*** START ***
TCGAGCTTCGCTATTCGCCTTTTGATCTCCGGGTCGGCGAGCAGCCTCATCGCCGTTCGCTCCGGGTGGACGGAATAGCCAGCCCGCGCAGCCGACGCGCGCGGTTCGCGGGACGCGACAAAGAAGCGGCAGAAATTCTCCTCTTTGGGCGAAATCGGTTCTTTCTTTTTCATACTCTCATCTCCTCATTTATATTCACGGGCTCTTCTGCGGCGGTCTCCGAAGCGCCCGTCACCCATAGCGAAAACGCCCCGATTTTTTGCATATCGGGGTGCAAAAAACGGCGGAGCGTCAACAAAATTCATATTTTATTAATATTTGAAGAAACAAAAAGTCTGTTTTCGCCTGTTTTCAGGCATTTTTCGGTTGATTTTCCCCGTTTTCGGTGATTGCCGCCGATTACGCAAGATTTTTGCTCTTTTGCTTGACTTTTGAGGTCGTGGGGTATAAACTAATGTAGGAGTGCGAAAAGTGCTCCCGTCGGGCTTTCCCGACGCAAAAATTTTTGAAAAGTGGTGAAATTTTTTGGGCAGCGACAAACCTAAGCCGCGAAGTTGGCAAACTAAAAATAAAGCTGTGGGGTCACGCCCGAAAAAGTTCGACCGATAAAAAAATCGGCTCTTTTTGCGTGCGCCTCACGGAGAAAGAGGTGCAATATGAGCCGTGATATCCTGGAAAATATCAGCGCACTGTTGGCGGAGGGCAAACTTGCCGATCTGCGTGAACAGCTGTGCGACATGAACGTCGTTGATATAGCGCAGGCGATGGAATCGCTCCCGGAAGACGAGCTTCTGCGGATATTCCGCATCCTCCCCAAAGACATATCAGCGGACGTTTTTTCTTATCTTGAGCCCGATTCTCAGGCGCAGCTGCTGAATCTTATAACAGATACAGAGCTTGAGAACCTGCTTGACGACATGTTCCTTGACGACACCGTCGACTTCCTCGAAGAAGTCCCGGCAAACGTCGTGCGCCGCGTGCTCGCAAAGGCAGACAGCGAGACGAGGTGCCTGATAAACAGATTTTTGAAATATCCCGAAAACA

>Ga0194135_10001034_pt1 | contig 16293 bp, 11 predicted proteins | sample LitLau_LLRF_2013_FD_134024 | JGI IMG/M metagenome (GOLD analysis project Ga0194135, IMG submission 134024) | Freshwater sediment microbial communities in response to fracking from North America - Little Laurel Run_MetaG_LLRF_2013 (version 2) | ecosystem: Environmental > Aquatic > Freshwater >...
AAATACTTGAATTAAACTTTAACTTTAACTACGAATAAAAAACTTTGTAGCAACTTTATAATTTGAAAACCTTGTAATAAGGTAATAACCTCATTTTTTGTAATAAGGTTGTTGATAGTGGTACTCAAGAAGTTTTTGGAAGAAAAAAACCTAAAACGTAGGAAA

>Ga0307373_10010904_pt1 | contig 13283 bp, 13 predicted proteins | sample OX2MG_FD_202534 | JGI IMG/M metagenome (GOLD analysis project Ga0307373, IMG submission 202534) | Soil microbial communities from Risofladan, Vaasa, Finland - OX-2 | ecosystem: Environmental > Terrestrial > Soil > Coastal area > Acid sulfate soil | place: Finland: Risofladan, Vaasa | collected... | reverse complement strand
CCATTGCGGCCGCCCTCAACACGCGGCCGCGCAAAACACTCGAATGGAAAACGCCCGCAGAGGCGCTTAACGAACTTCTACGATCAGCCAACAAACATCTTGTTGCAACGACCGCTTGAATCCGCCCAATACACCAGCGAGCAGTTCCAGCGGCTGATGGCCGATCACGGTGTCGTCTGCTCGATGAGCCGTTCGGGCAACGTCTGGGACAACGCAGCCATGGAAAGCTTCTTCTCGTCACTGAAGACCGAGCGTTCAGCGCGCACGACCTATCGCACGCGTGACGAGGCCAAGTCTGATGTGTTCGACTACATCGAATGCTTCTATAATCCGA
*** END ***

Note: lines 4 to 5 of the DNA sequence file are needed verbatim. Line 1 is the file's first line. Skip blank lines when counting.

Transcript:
>Ga0307373_10010904_pt1 | contig 13283 bp, 13 predicted proteins | sample OX2MG_FD_202534 | JGI IMG/M metagenome (GOLD analysis project Ga0307373, IMG submission 202534) | Soil microbial communities from Risofladan, Vaasa, Finland - OX-2 | ecosystem: Environmental > Terrestrial > Soil > Coastal area > Acid sulfate soil | place: Finland: Risofladan, Vaasa | collected... | reverse complement strand
CCATTGCGGCCGCCCTCAACACGCGGCCGCGCAAAACACTCGAATGGAAAACGCCCGCAGAGGCGCTTAACGAACTTCTACGATCAGCCAACAAACATCTTGTTGCAACGACCGCTTGAATCCGCCCAATACACCAGCGAGCAGTTCCAGCGGCTGATGGCCGATCACGGTGTCGTCTGCTCGATGAGCCGTTCGGGCAACGTCTGGGACAACGCAGCCATGGAAAGCTTCTTCTCGTCACTGAAGACCGAGCGTTCAGCGCGCACGACCTATCGCACGCGTGACGAGGCCAAGTCTGATGTGTTCGACTACATCGAATGCTTCTATAATCCGA